Germany weighs creating national gas reserves
Action would aim to prevent winter heating fuel shortages
Germany is considering creating government-controlled natural gas storage sites as it tries to prevent another shortage of the fuel ahead of next winter, Economy Minister Robert Habeck said.
Habeck, a co-leader of the Greens party who took office last month, said another option would be an obligation for Germany’s gas-storage facilities to maintain a certain volume at any specific time.
Europe is seeking ways to avoid a repeat of the crisis that has gripped the region this winter amid perilously depleted inventories and curbed supplies from Russia that have sent energy prices to record highs.
“The issue must be resolved by next winter,” Habeck said Wednesday during government questions in the lower house of parliament. “We can’t run into a situation like we’ve been through again. That would be really negligent.”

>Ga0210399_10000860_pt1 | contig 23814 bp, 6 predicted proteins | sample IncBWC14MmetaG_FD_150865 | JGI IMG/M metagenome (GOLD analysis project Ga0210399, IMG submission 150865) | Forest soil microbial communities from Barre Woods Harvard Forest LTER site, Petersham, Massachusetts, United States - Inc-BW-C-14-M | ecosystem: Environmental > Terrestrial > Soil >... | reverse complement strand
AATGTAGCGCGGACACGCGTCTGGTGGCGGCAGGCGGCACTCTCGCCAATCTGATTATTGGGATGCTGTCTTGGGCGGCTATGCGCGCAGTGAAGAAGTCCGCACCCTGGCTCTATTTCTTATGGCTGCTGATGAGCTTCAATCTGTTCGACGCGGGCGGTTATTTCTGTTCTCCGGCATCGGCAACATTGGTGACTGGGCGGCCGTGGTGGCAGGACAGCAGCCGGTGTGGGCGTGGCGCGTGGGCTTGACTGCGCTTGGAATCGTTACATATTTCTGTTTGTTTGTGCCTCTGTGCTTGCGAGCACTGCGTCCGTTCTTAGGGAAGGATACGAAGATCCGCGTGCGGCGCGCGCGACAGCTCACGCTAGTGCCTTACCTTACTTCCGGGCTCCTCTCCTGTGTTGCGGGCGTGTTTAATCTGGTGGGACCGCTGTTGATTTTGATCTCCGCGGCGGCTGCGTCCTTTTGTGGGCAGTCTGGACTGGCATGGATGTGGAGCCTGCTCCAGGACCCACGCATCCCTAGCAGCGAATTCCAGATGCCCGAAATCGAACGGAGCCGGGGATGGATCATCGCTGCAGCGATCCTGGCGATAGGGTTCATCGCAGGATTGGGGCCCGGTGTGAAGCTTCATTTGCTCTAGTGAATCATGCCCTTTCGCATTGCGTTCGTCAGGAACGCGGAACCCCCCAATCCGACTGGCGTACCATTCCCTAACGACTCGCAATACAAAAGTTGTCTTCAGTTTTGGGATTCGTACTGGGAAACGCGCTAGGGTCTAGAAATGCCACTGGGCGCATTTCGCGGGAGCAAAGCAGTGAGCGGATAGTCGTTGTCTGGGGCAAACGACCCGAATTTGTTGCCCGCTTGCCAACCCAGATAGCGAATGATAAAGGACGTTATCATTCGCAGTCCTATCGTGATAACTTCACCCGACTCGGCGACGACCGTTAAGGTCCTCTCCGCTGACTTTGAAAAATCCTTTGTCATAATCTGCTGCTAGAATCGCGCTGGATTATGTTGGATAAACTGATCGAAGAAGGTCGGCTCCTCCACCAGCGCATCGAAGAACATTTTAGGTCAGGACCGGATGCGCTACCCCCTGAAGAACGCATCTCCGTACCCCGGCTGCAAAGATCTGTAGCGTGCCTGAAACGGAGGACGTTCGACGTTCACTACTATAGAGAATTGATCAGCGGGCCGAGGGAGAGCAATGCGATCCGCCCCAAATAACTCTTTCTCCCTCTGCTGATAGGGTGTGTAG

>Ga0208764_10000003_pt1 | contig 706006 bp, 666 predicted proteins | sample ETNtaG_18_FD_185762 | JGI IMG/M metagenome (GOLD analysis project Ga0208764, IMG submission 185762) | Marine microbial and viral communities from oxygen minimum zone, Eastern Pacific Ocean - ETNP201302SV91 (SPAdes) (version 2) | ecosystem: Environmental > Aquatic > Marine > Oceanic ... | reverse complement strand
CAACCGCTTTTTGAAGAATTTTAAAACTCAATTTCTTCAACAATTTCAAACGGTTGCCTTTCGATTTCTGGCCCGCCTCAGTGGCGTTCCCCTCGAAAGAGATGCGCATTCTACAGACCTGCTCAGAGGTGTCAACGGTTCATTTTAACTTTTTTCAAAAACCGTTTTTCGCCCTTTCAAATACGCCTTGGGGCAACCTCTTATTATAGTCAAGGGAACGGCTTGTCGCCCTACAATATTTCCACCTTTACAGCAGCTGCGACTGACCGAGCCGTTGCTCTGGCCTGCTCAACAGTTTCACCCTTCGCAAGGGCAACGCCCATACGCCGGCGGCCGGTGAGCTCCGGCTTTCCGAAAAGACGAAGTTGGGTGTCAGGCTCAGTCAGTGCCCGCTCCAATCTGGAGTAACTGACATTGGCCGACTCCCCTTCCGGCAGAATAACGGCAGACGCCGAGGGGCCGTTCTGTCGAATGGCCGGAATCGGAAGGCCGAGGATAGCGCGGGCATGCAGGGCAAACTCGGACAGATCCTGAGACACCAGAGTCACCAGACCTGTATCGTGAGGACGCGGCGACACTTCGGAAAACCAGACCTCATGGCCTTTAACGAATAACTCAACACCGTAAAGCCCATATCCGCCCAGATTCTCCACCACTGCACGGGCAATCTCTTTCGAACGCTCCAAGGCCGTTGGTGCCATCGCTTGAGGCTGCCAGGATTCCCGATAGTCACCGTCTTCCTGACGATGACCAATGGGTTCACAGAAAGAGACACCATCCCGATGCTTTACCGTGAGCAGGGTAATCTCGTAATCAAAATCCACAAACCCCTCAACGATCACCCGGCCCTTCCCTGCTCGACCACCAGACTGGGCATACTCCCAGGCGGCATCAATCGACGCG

Germany’s storage facilities are operated by private companies, and national inventories would give the government more control on how to utilize gas supplies in case of emergencies.
Both the national reserve and mandating storage levels have their advantages and disadvantages, Habeck said, without clarifying. There are also “market interventions” which “raise the question of compensation or guarantees.”
Germany imports most of its gas, and about half of those supplies come from Russia. That reliance has come into sharp focus in recent months as tensions rise with Russia building up troops on Ukraine’s eastern border. The U.S. and Europe are threatening severe sanctions should there be an attack, which could potentially impact gas supplies. President Vladimir Putin has denied any current plans for an invasion.
High prices in Europe have also been stoked by concern that Nord Stream 2, a controversial new pipeline under the Baltic Sea that would supply Germany with Russian gas, may be delayed or scrapped altogether.
Habeck reiterated the government’s stance Wednesday that if Russia invades Ukraine “all options are open,” including possible action against the pipeline.
He also said Germany needs to diversify its gas purchases, and should buy liquefied natural gas “wherever it’s cheapest.”
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